Materials and Methods

Participants

Thirty-three students of Utrecht University (13 men, 19 women, 1 did not provide gender information; mean age 21 years) participated in exchange for a small monetary compensation or course credit.1 Participants provided informed consent. The experiment was performed on desktop computers in individual cubicles.

Procedure, Design, and Materials

Feature listing task

Participants were asked to list features of 16 concepts. The word for each concept was presented on the computer screen individually, and participants typed their answers into an empty text box on the same screen. The critical items of interest were four attractive, but unhealthy foods, namely vanilla ice cream, cookies, cocktail nuts (a Dutch snack of peanuts with a fried coating), and chips (potato chips from a bag), as well as four neutral, healthy foods, namely cucumber, apple, banana, and rice. Eight natural kinds and household objects (e.g., butterfly, phone, mattress) served as fillers to make the food-related nature of the research less obvious. All items were presented in a different random order for each participant.

Participants were asked to describe properties that are typically true of the object (see McRae et al., 2005; Wu and Barsalou, 2009). They were provided with two examples: the features “heavy, round, cold, gray, can be thrown” for the concept stone; the features “yellow, light, rough, handy for doing the dishes” for sponge. Participants were encouraged to respond spontaneously, and to write down the typical features that came to mind first. They were asked to write down at least five features, but told that there was room for 15 features.

Other measures

After the feature listing task, participants were presented with a number of other measures for exploratory purposes. They were first asked to indicate whether they would currently like to eat each of the eight critical food items used in the feature listing task, mixed in with 25 other foods fillers. Finally, participants completed the restraint scale (Herman and Polivy, 1980), which included two questions about their weight and height (making it possible to compute their body mass index, BMI), along with questions assessing the importance of dieting and being slim as well as dieting success (Fishbach et al., 2003). Participants also indicated their current level of hunger, and when they had last eaten. Finally, they rated 18 food items for their tastiness, including the eight critical foods. After completing the computer tasks, participants were debriefed, paid, and thanked.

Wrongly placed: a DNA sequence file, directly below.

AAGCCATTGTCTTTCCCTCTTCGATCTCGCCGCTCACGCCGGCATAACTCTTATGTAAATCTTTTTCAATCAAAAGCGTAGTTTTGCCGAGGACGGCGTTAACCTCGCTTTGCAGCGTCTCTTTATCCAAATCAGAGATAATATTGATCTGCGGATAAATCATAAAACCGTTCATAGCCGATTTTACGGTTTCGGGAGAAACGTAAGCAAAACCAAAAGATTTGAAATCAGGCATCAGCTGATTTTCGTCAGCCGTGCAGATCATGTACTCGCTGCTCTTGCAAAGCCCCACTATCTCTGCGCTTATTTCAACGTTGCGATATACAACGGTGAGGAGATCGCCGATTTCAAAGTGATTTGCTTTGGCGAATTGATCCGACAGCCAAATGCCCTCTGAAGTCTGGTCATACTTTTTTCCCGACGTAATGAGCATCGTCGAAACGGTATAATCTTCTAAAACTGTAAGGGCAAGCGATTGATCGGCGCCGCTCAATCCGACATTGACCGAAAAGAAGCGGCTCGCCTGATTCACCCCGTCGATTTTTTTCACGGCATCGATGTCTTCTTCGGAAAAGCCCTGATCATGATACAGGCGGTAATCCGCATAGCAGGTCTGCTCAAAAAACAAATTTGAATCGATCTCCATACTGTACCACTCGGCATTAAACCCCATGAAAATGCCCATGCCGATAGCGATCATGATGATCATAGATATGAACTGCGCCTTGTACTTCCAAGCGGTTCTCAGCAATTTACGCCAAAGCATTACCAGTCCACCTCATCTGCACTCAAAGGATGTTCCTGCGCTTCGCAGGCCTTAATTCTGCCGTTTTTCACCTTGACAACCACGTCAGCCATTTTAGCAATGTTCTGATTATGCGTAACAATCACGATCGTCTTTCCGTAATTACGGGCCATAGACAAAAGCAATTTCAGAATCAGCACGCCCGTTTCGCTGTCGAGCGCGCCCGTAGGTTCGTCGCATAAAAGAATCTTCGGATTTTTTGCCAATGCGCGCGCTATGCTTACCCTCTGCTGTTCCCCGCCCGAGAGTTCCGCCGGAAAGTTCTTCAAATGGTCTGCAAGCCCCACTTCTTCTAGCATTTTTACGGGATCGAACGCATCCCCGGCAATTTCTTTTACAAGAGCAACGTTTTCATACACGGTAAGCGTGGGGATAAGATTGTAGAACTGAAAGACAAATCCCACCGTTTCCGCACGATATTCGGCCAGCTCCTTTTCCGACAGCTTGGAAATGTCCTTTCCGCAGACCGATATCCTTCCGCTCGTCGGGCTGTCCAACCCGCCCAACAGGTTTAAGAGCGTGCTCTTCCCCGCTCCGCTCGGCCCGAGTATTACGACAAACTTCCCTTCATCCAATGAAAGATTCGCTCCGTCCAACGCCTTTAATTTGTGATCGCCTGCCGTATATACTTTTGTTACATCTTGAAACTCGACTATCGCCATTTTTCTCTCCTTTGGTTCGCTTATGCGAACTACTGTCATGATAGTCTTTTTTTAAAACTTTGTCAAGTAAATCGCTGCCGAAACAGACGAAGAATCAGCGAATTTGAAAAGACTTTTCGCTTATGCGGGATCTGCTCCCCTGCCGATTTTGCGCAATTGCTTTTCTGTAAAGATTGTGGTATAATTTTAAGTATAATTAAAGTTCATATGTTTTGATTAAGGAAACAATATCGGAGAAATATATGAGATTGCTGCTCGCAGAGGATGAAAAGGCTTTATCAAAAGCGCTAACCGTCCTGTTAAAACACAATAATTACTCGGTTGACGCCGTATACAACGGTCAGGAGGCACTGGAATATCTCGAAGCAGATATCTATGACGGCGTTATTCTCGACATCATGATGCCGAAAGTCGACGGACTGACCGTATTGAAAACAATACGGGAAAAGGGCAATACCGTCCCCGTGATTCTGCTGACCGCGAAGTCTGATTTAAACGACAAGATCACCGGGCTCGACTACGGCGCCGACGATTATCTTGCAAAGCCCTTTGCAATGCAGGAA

Feature Coding Scheme

A coding scheme was developed for coding the features that participants generated. This was inspired by Wu and Barsalou (2009) coding scheme, but created specifically for the current research in order to test the specific hypotheses developed here. Criteria for coding a feature in a specific category are presented below. All features and how they were coded are provided in Tables 1 and 2. A detailed coding manual can be obtained from the author.

TABLE 1
www.frontiersin.org

TABLE 1. All features generated for the four tempting food items.

TABLE 2
www.frontiersin.org

TABLE 2. All features generated for the four neutral food items.

Taste, texture, and temperature

A feature was coded in this category if it referred to the taste of a food (e.g., “sweet”), its texture (e.g., “crunchy”), or its temperature (e.g., “cold”), as experienced when eating the food.

Eating situations

A feature was coded as a situation feature if it referred to an aspect of a situation that involves eating the food. This could be a specific time (e.g., “evening”), place (e.g., “sofa”), or event (e.g., “party”) where the food is eaten; a particular action (e.g., “biting”) or manner of eating (e.g., “from the bag”); an object or utensil used in an eating situation (e.g., “spoon,” “bowl”); another food that you eat with the critical food (e.g., “goes well with chicken”); a specific form that the food can take (e.g., “apple pie”); a prepared dish in which you typically find the food (e.g., “salad”); or a person in an eating situation (e.g., “kids”). In short, features were coded as situation features if they refer to when, where, and how you eat the food, who eats it, and what accompanies eating it.

Hedonic features

Features were coded as “hedonic” if they referred to the pleasure or displeasure that can result from eating a food (e.g., “tasty,” “delicious,” “disgusting”). Both positive and negative features were mentioned, and were coded in this category.

Within the hedonic category, features were also coded in two subcategories as either hedonic positive or hedonic negative, thereby enabling a manipulation check of whether the selected foods indeed differed in their anticipated hedonic experience. For the main analysis, however, the overall hedonic category was used, given that both positive and negative hedonic features are assumed to result from eating simulations.

Visual features

A feature was coded in this category if it referred to a visible aspect of a food object. This could be the color of the food (e.g., “yellow”), the form it comes in (e.g., “grains”), the form of an individual item (e.g., “round”), visible parts on the outside (e.g., “peel”), or visible parts on the inside (e.g., “seeds”) of a food.